A collection of four sapphic short films from the South Asian diaspora drew screeds of queer culture vultures to CCA last Wednesday night.
By Rachel Cronin (she/her)
Our collection of shorts began with U for Usha. Set in a rural area of India, a farm labourer is inexplicably drawn to her son’s schoolteacher. An implied attraction that neither women act upon left us deflated but elated at their almost-romance. Beautiful scenery that’s rich with colour contributes to the film’s dreamy atmosphere.
Devi (Goddess) turns the lens onto a forbidden relationship between an angsty teenage lesbian and her family’s maid. When they’re caught together in the kitchen at a family gathering, tradition and attraction are found to collide.
The Booth from director Rohin Raveendran centres another forbidden lesbian affair between a young girl and a security officer at a crowded shopping mall. An obvious age gap and potential power imbalances aren’t fully addressed in the film, rendering it the least favourite of this collection.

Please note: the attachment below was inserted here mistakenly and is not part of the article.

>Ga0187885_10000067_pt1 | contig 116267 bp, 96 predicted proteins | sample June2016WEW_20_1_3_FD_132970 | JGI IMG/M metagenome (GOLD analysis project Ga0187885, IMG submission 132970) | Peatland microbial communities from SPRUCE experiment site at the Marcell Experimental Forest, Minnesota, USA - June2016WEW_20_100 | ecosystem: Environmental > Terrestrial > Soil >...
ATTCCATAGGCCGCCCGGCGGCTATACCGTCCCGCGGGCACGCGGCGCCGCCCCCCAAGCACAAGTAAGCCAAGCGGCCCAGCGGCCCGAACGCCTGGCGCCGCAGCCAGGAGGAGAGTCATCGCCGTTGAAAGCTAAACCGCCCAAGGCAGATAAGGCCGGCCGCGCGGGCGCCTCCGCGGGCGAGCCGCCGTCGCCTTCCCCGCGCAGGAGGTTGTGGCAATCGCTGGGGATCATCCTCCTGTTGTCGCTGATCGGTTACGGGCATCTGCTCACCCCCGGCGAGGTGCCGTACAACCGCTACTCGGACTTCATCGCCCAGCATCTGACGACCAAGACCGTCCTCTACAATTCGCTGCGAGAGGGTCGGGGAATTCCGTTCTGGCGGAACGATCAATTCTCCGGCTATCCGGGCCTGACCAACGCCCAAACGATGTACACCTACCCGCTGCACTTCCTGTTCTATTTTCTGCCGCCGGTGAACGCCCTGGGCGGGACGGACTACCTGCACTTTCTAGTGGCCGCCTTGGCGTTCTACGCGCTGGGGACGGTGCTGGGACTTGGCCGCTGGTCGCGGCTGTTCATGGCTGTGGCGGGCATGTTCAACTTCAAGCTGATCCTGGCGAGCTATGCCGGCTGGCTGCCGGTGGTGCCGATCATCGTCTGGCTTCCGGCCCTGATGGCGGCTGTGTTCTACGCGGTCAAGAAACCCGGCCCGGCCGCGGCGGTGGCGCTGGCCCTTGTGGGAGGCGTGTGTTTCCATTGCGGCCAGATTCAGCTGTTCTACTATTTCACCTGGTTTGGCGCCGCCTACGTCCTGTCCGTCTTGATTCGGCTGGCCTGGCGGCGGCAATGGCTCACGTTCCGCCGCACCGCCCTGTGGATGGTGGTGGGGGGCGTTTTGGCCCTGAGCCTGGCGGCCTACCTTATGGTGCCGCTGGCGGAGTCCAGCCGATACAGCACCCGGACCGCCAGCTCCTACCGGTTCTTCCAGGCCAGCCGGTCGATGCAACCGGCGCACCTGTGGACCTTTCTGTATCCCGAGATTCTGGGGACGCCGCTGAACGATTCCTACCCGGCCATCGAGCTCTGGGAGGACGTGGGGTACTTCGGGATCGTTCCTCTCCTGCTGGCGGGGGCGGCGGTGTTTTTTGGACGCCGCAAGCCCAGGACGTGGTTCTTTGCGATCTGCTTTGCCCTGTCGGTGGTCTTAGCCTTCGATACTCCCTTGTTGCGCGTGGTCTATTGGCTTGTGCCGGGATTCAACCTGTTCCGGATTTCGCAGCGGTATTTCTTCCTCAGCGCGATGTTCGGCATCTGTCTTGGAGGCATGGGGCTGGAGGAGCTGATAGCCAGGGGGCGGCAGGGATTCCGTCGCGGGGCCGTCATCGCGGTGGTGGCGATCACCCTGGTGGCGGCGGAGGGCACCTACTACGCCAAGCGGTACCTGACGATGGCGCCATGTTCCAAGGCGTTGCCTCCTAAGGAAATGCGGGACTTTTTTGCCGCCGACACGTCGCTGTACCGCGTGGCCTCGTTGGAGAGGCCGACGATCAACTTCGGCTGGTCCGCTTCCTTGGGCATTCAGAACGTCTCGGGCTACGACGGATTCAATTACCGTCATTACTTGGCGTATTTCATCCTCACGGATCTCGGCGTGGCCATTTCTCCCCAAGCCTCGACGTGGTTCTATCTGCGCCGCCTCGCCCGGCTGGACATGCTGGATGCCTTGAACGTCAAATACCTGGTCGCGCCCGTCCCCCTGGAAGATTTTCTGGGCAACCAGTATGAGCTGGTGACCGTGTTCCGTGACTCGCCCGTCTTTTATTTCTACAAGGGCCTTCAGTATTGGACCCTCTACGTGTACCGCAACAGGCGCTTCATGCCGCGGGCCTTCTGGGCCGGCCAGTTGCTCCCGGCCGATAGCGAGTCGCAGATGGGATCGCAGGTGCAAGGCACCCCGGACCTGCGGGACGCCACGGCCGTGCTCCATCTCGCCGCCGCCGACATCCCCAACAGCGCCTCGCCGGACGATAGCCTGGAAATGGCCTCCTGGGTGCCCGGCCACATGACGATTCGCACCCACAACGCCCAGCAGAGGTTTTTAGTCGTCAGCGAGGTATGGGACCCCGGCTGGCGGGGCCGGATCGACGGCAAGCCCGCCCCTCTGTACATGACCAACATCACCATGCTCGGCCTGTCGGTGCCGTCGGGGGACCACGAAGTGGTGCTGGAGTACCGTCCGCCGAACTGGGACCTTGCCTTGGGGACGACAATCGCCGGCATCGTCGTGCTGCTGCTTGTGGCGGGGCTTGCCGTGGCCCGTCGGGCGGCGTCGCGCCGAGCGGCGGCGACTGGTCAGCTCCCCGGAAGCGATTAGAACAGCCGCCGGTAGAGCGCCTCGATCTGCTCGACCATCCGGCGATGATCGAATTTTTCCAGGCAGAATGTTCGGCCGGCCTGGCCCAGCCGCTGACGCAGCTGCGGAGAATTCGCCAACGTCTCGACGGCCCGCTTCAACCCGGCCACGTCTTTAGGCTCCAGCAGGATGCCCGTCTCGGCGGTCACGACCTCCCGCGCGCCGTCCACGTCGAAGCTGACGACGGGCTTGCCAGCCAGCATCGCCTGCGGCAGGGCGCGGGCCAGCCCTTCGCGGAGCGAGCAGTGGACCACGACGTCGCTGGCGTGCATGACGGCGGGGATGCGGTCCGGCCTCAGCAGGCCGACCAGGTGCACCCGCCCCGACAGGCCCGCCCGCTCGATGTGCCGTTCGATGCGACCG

In fact, large age differences were noticeable in every one of the chosen short films. It’s unclear whether this pattern is purely coincidental or whether a larger point about power imbalances in gay relationships is being made. Either way, the prevalence of age gaps in every film did become almost jarring.
However, the last film in Begana, although running with the awkward age-gap theme, manages to make it work. My Mother’s Girlfriend explores a relationship between two mature women, under the judgemental eye of one of their sons. Beautifully funny and sweet, this short managed to pull the collection to an overall higher rating.
SQIFF also featured an array of art collections and other screenings at CCA that made for a great week that shone a light on queer culture.